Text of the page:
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ld chapter 2 Paul

book notes for LD in chapter 2

what are 2 ways to approach DLD's (developmental language disorders) 1. naturalist approach 2. normative approach
what happens before the "assessment begins? 2 1. The file/background has been viewed 2. the case history has been taken
what are 4 reasons to assess? 1. screening 2. set a baseline of function 3. set goals for treatment 4. measure treatment effectiveness
what is crucial when trying to establish baseline function? 1 + 3 One must examine all areas of communicative function. Also must assess abilities to use language, 1. hearing 2. cognition 3. oral-motor skills
what is important about context when establishing baseline function? it is important to examine how the child uses language in a variety of settings so that the assessment establishes a true value, not just a lab value.
what is important about setting goals and assessment? using assessment to establish goals is very important, in addition to the needs and desires of the child will help. if expressive language is found to be sub-par but the child really has more of a problem with pragmatics then slp might focus on prags
what are two reasons that measuring change is important to assessment? 1. it will tell you if the goals of the program have been met. 2. it will help with dismissal.
what are 3 questions that could help determine if a client is ready to be discharged from therapy? 1. is more change needed? 2. is more change possible? 3. can more change be achieved without costs that outweigh its benefit.
what do we assess when assessing collateral areas? 1. hearing MOST IMPORTANT EVER 2. oral motor assessment 3. nonverbal cognition 4. social functioning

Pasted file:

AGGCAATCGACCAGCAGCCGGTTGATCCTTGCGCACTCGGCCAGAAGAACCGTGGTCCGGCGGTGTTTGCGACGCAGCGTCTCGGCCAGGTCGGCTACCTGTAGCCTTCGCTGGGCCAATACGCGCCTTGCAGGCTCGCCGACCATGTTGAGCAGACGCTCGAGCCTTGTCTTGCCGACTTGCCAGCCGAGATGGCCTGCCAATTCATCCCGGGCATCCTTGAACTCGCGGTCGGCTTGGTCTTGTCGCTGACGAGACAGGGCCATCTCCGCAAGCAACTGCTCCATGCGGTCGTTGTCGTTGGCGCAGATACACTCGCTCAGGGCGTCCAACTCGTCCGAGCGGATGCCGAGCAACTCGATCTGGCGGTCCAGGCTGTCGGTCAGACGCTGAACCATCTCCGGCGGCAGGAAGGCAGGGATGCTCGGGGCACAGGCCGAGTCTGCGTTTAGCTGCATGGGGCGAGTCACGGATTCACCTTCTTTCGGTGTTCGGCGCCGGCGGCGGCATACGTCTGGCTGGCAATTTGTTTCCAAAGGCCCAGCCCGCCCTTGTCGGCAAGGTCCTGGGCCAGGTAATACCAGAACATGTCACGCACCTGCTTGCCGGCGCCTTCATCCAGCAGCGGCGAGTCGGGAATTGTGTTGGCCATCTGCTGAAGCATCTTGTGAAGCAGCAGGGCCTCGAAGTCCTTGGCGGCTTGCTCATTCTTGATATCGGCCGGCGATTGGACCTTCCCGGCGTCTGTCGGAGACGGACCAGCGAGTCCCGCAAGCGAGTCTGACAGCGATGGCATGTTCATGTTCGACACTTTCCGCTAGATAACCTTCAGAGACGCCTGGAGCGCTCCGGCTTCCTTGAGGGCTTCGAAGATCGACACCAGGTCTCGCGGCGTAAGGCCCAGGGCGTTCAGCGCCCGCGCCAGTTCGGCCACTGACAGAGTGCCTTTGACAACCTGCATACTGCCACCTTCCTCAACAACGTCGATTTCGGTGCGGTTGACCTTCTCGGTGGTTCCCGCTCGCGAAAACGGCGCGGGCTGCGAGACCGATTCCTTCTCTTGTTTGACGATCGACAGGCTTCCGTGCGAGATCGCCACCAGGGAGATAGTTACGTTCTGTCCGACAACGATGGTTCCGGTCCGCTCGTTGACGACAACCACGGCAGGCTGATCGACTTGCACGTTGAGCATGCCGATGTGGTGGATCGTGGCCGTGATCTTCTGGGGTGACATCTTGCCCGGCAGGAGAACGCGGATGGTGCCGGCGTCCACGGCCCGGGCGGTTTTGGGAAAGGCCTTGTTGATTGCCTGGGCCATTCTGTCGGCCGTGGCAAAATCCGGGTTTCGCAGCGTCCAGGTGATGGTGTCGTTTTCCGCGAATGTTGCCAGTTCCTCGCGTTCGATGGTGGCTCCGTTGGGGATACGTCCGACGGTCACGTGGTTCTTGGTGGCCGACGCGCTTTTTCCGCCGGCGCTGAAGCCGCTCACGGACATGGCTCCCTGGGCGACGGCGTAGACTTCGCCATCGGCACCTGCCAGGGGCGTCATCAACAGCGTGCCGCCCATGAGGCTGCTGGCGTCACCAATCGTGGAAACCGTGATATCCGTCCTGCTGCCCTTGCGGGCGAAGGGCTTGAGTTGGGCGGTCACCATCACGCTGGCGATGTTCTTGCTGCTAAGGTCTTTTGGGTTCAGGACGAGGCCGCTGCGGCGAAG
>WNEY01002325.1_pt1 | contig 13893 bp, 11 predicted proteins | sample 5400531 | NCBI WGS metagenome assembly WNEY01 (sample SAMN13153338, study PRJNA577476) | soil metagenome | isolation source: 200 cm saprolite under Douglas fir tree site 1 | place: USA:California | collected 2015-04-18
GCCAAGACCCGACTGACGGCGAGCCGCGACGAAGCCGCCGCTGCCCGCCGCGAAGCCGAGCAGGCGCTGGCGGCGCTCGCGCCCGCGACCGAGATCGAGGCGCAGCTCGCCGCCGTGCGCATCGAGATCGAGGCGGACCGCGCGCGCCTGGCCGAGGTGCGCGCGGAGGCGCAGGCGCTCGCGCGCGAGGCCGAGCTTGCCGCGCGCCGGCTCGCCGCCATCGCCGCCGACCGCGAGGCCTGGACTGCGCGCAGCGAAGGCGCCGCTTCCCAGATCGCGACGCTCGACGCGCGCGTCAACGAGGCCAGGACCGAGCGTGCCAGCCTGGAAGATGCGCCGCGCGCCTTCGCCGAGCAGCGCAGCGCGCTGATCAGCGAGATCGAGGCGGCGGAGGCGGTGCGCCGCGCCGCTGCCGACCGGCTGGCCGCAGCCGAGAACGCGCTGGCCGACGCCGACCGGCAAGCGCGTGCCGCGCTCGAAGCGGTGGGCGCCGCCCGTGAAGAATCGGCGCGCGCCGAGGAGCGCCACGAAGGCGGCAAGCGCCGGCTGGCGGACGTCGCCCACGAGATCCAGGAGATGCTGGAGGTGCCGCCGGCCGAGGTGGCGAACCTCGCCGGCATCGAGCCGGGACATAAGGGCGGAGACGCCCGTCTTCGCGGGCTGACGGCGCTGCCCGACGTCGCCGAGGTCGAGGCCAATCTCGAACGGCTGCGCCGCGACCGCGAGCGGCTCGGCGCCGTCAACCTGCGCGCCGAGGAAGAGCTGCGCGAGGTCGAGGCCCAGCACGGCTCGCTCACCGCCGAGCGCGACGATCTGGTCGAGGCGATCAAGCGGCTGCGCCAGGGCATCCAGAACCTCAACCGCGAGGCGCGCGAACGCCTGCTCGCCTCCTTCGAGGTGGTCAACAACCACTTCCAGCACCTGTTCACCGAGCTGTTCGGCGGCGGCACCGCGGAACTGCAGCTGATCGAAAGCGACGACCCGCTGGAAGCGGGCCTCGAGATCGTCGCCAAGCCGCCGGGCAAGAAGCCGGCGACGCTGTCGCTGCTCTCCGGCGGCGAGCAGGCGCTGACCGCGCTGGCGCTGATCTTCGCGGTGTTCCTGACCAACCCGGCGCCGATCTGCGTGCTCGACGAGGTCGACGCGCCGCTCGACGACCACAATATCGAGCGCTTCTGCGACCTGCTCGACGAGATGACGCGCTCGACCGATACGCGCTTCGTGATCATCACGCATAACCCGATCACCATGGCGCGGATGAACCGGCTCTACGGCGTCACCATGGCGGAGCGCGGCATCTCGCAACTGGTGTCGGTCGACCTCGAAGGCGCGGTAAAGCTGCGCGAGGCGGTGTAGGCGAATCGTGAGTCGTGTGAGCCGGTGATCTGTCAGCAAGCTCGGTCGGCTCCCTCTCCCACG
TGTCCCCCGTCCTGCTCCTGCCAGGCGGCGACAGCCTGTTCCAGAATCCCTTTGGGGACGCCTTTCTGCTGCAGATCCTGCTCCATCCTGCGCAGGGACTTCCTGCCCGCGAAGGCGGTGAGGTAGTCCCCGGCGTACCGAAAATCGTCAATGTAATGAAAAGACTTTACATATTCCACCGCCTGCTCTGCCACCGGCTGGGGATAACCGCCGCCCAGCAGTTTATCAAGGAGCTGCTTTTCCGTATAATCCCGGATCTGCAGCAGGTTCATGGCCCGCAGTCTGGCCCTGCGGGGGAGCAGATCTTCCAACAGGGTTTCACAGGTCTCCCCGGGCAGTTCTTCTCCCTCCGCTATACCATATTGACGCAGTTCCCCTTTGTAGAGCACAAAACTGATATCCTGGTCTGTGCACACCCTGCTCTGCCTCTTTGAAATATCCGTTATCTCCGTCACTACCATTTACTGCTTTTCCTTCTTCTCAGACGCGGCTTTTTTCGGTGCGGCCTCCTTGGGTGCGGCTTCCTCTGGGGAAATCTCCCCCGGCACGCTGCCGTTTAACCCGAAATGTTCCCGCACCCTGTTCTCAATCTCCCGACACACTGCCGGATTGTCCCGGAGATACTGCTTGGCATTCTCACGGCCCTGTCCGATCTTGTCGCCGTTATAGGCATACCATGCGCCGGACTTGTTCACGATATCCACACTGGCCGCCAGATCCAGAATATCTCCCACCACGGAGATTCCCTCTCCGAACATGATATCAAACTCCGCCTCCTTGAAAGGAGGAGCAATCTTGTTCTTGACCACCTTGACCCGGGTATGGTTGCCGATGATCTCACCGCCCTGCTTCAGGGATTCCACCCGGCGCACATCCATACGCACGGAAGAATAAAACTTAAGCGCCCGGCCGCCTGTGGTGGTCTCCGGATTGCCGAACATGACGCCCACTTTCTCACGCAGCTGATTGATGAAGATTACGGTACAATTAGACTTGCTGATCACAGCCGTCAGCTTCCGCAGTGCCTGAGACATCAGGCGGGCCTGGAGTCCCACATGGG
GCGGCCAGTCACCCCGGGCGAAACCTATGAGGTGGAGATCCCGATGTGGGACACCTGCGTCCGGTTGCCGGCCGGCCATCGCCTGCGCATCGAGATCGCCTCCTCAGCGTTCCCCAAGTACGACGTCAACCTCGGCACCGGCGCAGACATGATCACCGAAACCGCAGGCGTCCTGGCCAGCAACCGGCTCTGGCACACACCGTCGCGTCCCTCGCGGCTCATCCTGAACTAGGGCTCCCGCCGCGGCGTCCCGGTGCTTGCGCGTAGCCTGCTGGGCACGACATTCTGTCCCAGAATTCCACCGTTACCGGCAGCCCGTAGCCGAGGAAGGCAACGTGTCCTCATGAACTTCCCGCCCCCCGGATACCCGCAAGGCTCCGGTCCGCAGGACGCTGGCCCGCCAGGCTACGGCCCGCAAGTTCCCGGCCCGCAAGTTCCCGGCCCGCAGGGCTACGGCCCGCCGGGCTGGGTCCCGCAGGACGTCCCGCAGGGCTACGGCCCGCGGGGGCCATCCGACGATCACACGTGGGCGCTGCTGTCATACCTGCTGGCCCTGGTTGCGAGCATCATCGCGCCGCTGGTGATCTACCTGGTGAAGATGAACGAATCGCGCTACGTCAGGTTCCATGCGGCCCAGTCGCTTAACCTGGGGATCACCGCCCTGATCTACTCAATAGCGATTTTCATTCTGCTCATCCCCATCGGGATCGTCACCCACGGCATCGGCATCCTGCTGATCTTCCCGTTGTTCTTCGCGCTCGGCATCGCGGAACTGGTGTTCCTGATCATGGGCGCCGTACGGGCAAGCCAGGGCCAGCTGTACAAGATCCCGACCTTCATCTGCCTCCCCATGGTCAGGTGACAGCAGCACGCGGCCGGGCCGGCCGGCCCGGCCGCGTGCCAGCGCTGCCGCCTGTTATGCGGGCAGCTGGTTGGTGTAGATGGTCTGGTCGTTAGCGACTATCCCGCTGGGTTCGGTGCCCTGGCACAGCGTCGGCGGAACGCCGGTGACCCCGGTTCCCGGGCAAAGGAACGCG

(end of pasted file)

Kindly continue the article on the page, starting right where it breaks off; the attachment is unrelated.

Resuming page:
what are 7 ways we can assess language function? 1. standardized tests 2. developmental scales 3. interviews and questionairres 4. nonstandardized or criterion-referenced procedures 5. behavioral observations 6. curriculum-based 7. dynamic based assessment
what are some features of standardized tests? formal de-contextualized format
what are the 8 properties of standardized tests? 1. clear administration and scoring criteria 2. validity 3. reliability 4. diagnostic accuracy 5. standardized 6. measure of central tendency and variability 7. standard measure of error 8. norm-referenced score 7.
what is validity the extent to which it measures what it says it is going to measure
what is reliability? an instrument is reliable if its measurements are consistent and accurate, or near to the true values
what is diagnostic accuracy often referred to as? evidence based assessment practice
what are some features of interviews and questionnaires? there are many standardized interview or questionnaire instruments and they add another level of the function of the child beyond what we see in a clinic assessment
Created by: boone.pacific